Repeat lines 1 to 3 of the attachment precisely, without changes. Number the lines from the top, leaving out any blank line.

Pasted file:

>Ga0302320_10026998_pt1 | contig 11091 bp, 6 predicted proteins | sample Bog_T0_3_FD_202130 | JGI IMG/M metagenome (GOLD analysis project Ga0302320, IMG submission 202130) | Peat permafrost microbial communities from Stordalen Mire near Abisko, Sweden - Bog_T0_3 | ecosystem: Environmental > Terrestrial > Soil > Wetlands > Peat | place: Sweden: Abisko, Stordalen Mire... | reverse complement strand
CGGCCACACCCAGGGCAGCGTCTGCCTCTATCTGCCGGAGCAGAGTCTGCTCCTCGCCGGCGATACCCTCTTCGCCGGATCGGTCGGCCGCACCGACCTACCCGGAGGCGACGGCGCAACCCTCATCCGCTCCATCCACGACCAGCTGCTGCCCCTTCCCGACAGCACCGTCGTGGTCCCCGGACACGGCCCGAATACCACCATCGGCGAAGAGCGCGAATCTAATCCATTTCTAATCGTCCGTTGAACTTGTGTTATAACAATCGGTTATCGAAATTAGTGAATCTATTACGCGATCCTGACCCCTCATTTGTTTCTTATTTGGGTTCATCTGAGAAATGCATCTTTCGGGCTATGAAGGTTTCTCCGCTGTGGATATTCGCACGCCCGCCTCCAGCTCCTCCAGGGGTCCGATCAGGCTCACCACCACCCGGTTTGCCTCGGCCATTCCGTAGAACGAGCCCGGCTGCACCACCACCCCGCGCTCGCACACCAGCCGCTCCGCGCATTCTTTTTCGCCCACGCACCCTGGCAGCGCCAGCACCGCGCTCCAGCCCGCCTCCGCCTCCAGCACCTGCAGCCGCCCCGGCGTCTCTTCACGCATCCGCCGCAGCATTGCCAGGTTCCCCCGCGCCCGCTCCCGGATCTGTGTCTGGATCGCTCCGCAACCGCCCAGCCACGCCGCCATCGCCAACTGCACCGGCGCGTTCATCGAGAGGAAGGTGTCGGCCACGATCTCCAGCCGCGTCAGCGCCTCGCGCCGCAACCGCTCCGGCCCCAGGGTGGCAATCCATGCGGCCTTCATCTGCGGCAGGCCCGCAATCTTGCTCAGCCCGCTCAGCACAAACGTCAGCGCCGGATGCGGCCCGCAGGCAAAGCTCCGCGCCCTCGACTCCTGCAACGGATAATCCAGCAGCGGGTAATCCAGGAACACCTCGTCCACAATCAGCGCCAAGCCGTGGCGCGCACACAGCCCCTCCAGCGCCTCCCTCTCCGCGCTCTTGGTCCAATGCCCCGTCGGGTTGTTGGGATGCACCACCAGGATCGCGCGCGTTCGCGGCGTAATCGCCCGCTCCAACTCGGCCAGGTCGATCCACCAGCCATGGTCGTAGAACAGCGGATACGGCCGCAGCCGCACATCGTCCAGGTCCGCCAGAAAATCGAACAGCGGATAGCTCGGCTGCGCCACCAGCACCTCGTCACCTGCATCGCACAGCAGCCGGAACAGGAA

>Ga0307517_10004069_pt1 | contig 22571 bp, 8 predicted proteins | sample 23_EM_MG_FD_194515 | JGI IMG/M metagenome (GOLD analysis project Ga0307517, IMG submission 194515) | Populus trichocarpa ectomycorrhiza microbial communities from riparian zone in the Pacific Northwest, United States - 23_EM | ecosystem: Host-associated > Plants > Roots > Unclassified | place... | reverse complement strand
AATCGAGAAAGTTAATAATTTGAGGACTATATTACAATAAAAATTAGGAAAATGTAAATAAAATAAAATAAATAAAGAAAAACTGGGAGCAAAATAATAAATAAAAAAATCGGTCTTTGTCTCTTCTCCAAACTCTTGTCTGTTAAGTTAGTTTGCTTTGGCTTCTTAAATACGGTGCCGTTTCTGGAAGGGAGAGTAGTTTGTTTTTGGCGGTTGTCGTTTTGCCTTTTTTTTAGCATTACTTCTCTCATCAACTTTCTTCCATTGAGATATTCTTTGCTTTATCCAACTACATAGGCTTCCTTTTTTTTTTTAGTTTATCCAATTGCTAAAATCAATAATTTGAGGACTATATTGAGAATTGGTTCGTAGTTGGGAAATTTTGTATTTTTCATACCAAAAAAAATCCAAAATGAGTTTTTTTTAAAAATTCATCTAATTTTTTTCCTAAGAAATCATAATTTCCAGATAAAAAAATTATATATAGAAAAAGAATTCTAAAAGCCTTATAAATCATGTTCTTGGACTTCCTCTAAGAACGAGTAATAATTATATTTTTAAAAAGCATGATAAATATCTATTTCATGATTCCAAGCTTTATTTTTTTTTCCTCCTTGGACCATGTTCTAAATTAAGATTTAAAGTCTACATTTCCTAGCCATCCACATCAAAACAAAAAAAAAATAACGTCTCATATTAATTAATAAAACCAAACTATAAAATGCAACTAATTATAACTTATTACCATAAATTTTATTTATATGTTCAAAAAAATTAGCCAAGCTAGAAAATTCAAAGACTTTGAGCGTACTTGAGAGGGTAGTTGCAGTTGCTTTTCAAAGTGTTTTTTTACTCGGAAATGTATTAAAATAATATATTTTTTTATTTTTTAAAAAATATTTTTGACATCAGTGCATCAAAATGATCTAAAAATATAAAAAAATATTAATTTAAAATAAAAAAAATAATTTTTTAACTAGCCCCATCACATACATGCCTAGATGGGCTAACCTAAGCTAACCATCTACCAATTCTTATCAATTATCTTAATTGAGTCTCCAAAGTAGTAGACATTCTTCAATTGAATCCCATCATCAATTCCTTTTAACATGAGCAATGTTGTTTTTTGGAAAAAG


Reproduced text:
>Ga0302320_10026998_pt1 | contig 11091 bp, 6 predicted proteins | sample Bog_T0_3_FD_202130 | JGI IMG/M metagenome (GOLD analysis project Ga0302320, IMG submission 202130) | Peat permafrost microbial communities from Stordalen Mire near Abisko, Sweden - Bog_T0_3 | ecosystem: Environmental > Terrestrial > Soil > Wetlands > Peat | place: Sweden: Abisko, Stordalen Mire... | reverse complement strand
CGGCCACACCCAGGGCAGCGTCTGCCTCTATCTGCCGGAGCAGAGTCTGCTCCTCGCCGGCGATACCCTCTTCGCCGGATCGGTCGGCCGCACCGACCTACCCGGAGGCGACGGCGCAACCCTCATCCGCTCCATCCACGACCAGCTGCTGCCCCTTCCCGACAGCACCGTCGTGGTCCCCGGACACGGCCCGAATACCACCATCGGCGAAGAGCGCGAATCTAATCCATTTCTAATCGTCCGTTGAACTTGTGTTATAACAATCGGTTATCGAAATTAGTGAATCTATTACGCGATCCTGACCCCTCATTTGTTTCTTATTTGGGTTCATCTGAGAAATGCATCTTTCGGGCTATGAAGGTTTCTCCGCTGTGGATATTCGCACGCCCGCCTCCAGCTCCTCCAGGGGTCCGATCAGGCTCACCACCACCCGGTTTGCCTCGGCCATTCCGTAGAACGAGCCCGGCTGCACCACCACCCCGCGCTCGCACACCAGCCGCTCCGCGCATTCTTTTTCGCCCACGCACCCTGGCAGCGCCAGCACCGCGCTCCAGCCCGCCTCCGCCTCCAGCACCTGCAGCCGCCCCGGCGTCTCTTCACGCATCCGCCGCAGCATTGCCAGGTTCCCCCGCGCCCGCTCCCGGATCTGTGTCTGGATCGCTCCGCAACCGCCCAGCCACGCCGCCATCGCCAACTGCACCGGCGCGTTCATCGAGAGGAAGGTGTCGGCCACGATCTCCAGCCGCGTCAGCGCCTCGCGCCGCAACCGCTCCGGCCCCAGGGTGGCAATCCATGCGGCCTTCATCTGCGGCAGGCCCGCAATCTTGCTCAGCCCGCTCAGCACAAACGTCAGCGCCGGATGCGGCCCGCAGGCAAAGCTCCGCGCCCTCGACTCCTGCAACGGATAATCCAGCAGCGGGTAATCCAGGAACACCTCGTCCACAATCAGCGCCAAGCCGTGGCGCGCACACAGCCCCTCCAGCGCCTCCCTCTCCGCGCTCTTGGTCCAATGCCCCGTCGGGTTGTTGGGATGCACCACCAGGATCGCGCGCGTTCGCGGCGTAATCGCCCGCTCCAACTCGGCCAGGTCGATCCACCAGCCATGGTCGTAGAACAGCGGATACGGCCGCAGCCGCACATCGTCCAGGTCCGCCAGAAAATCGAACAGCGGATAGCTCGGCTGCGCCACCAGCACCTCGTCACCTGCATCGCACAGCAGCCGGAACAGGAA

>Ga0307517_10004069_pt1 | contig 22571 bp, 8 predicted proteins | sample 23_EM_MG_FD_194515 | JGI IMG/M metagenome (GOLD analysis project Ga0307517, IMG submission 194515) | Populus trichocarpa ectomycorrhiza microbial communities from riparian zone in the Pacific Northwest, United States - 23_EM | ecosystem: Host-associated > Plants > Roots > Unclassified | place... | reverse complement strand